Later in the letter he says it has become apparent that even though I’m a prisoner of Rome, my chains are in Jesus Christ. He would say, “I bear in my body the marks of the Lord Jesus.”  You want proof that Paul understood this concept of slavery?  Just look at his body.  He had beaten and starved and shipwrecked and left for dead.  His ear was pierced.  He settled the issue.  He had voluntarily chosen to lay aside all his bragging rights as a Jew and be a slave to Jesus Christ. 
 
Why would someone choose to do that?  Why would a slave choose to stay on when he could be a free man?  There is a little insight in Exodus 21:5, "And if the servant shall plainly say, I love my master, my wife, and my children; I will not go free."
 
In such a case, it was love; love for his family, and even love for his master that motivated one to voluntary remains a slave.
 
So Paul says, “You’re going to serve something or Someone.  "Sin" brings an involuntary slavery. "Obedience" is a voluntary slavery.
 
There are two great masters in life. We are either mastered by sin or the Savior. One or the other is lord of our life. We have either voluntarily submitted to the Lordship of the Lord Jesus Christ or involuntarily become a slave to the world, the flesh, and the devil. No one is neutral in this matter. We are either a slave to something or Someone!
 
 
 
And the consequences of our slavery are determined by whom or what is our master. If "sin" is the master of our life the result is the destruction of life. Paul calls this mastery "sin unto death." This death refers to both a physical and spiritual death.
 
There is not only the power of sin, but its product as well. Sin always offers happiness but results in heaviness. It always portrays itself as bringing pleasure, but in the end it leaves one in a prison. Instead of entertainment, it brings enslavement. Instead of blessing, it brings bondage. Instead of freedom, it brings slavery.
 
John Newton, the author of the beloved hymn Amazing Grace knew of the slavery, both physically and spiritually, that sin brings. When he wrote that God "saved a wretch like me" he was describing his own life. His tombstone in Olney, England reads that he was an "infidel and libertine, a servant of slavers in Africa." Sin carried John Newton to the bottom. The slaver was himself a slave.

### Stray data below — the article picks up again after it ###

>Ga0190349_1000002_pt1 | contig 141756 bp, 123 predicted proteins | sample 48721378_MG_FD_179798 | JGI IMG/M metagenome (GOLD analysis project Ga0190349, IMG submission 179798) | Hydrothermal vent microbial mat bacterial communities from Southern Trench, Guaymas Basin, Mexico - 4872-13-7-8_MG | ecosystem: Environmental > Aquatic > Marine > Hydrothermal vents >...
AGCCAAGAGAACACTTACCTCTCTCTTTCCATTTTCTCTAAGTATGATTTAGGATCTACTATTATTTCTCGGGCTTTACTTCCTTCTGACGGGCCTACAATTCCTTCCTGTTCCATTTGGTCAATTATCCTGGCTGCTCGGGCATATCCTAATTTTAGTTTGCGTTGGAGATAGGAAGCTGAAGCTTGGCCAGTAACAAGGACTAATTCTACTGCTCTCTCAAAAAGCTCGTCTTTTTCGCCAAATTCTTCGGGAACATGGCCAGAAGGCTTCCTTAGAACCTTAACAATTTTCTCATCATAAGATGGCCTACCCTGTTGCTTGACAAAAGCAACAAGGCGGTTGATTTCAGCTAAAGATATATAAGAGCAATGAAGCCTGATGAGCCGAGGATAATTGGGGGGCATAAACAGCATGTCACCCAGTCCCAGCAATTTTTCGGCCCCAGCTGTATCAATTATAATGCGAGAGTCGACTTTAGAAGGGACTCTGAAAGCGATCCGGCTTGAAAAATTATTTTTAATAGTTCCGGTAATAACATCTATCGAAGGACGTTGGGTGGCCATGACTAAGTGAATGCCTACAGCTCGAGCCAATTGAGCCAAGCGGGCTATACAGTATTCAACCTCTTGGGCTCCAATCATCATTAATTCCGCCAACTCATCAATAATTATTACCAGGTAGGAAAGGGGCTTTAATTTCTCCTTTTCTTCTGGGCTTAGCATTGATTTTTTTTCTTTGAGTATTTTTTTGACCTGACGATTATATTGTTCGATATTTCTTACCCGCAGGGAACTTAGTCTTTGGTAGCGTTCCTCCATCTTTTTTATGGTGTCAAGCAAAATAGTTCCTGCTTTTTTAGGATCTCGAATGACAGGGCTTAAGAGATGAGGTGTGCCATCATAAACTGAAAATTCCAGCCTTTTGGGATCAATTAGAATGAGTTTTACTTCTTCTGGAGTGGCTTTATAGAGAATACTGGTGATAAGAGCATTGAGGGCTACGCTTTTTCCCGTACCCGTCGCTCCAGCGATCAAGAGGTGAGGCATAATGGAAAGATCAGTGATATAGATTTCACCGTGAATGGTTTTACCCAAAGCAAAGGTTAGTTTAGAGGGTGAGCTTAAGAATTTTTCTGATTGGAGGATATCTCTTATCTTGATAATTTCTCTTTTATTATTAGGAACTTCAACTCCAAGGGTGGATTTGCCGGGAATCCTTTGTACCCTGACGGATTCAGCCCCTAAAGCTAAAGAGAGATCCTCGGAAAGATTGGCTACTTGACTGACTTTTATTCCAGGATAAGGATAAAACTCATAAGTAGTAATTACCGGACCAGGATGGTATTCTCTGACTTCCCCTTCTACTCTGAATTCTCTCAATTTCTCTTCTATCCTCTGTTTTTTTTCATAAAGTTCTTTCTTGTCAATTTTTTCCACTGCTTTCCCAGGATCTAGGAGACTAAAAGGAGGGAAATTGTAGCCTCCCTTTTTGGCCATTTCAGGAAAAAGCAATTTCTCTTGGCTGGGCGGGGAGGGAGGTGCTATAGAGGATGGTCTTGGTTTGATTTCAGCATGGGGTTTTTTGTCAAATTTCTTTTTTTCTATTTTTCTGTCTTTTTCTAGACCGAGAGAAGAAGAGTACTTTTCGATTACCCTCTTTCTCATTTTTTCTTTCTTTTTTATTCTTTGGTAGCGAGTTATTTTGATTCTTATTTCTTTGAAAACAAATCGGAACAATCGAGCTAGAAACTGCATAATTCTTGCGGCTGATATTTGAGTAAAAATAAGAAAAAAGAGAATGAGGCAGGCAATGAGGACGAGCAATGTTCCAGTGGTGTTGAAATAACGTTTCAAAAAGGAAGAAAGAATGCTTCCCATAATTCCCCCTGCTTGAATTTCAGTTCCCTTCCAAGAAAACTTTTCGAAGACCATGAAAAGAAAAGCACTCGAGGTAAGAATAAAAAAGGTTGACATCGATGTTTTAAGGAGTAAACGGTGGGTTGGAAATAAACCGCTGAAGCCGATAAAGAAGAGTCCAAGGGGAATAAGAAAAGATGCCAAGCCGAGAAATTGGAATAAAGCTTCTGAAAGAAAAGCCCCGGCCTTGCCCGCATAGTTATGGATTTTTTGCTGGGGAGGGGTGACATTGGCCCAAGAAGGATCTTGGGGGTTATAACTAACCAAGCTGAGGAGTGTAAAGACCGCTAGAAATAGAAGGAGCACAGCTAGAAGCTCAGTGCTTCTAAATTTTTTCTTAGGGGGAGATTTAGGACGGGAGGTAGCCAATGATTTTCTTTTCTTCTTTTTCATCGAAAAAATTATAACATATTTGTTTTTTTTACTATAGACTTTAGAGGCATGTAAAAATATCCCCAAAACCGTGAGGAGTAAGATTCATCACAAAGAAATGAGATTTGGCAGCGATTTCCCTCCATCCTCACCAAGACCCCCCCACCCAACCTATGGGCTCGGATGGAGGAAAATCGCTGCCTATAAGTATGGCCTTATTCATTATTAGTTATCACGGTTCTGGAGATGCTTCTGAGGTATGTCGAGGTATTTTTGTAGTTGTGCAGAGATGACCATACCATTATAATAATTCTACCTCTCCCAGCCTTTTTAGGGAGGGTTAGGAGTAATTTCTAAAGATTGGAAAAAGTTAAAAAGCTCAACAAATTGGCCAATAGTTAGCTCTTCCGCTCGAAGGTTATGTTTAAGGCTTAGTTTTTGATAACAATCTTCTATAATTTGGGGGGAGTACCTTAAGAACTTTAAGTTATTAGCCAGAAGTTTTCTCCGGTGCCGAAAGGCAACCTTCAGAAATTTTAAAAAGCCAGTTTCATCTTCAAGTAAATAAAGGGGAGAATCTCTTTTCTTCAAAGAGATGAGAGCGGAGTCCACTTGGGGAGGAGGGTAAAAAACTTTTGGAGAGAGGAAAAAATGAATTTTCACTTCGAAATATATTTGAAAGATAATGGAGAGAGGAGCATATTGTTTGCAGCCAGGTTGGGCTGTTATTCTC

On the other hand, "obedience" brings the dedication of life. Paul calls this mastery "obedience unto righteousness." Instead of a control that results in godlessness, this control results in godliness. When we are controlled by sin we follow after unrighteousness. But when we are controlled by God we follow after righteousness.
 
One of the key words in Romans 6 is found in verse 16 and that is the word "present (yield in KJV)." The word is found five times in this section (vs. 13, 16, and 19). The word means "to place at one's disposal or to offer as a sacrifice."
 
The word was used to describe a servant who stood quietly by his master as he awaited orders. Whatever or Whoever is master of our life depends on which we present ourselves to.
 
If we make ourselves available to sin, we will obey sin. If we make ourselves available to God we will obey God. Compliance always leads to obedience. When we yield we are saying yes to one or the other. Compliance leads to obedience and obedience results in dominance.
 
So the question that Romans 6:16 presents to each of us is which is controlling our life. Is it sin or the Savior? It is one or the other. One is master of our life. We are a slave to one or the other.
 
Secondly, we see:
 
2. A Changed Life
 
Which is master of one's life is rooted in whether one has been saved or not. In verse 17 Paul speaks of one who has been saved and experienced a transformation of life.
 
Verse 17
 
Paul says "that ye were the slaves of sin." Draw a circle around the word "were." They had once been slaves to sin. Implied is that they had been emancipated from sin's slavery and were now servants of God. There had been a glorious change in what mastered their life.